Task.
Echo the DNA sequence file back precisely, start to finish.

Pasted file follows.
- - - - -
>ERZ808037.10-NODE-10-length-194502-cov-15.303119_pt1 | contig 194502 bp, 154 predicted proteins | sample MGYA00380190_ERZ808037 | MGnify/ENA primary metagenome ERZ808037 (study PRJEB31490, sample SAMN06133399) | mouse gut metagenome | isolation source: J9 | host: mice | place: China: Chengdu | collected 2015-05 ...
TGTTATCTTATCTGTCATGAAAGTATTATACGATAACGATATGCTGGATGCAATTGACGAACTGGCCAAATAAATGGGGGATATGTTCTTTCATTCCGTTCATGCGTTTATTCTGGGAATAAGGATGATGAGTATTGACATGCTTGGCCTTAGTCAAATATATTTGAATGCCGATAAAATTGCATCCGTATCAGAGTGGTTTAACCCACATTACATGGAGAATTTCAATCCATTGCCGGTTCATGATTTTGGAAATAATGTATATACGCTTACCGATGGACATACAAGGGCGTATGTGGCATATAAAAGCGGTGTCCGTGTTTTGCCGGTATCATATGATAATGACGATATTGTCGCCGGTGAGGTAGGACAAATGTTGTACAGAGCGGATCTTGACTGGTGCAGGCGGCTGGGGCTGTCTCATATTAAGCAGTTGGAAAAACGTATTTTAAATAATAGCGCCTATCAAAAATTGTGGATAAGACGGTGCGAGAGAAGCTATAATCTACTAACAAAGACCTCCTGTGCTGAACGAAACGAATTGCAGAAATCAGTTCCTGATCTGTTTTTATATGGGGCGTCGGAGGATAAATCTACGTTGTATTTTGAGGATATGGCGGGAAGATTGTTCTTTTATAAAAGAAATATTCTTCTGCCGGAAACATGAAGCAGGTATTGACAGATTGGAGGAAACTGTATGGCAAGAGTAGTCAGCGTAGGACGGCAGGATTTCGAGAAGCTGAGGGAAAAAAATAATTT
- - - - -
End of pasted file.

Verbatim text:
>ERZ808037.10-NODE-10-length-194502-cov-15.303119_pt1 | contig 194502 bp, 154 predicted proteins | sample MGYA00380190_ERZ808037 | MGnify/ENA primary metagenome ERZ808037 (study PRJEB31490, sample SAMN06133399) | mouse gut metagenome | isolation source: J9 | host: mice | place: China: Chengdu | collected 2015-05 ...
TGTTATCTTATCTGTCATGAAAGTATTATACGATAACGATATGCTGGATGCAATTGACGAACTGGCCAAATAAATGGGGGATATGTTCTTTCATTCCGTTCATGCGTTTATTCTGGGAATAAGGATGATGAGTATTGACATGCTTGGCCTTAGTCAAATATATTTGAATGCCGATAAAATTGCATCCGTATCAGAGTGGTTTAACCCACATTACATGGAGAATTTCAATCCATTGCCGGTTCATGATTTTGGAAATAATGTATATACGCTTACCGATGGACATACAAGGGCGTATGTGGCATATAAAAGCGGTGTCCGTGTTTTGCCGGTATCATATGATAATGACGATATTGTCGCCGGTGAGGTAGGACAAATGTTGTACAGAGCGGATCTTGACTGGTGCAGGCGGCTGGGGCTGTCTCATATTAAGCAGTTGGAAAAACGTATTTTAAATAATAGCGCCTATCAAAAATTGTGGATAAGACGGTGCGAGAGAAGCTATAATCTACTAACAAAGACCTCCTGTGCTGAACGAAACGAATTGCAGAAATCAGTTCCTGATCTGTTTTTATATGGGGCGTCGGAGGATAAATCTACGTTGTATTTTGAGGATATGGCGGGAAGATTGTTCTTTTATAAAAGAAATATTCTTCTGCCGGAAACATGAAGCAGGTATTGACAGATTGGAGGAAACTGTATGGCAAGAGTAGTCAGCGTAGGACGGCAGGATTTCGAGAAGCTGAGGGAAAAAAATAATTT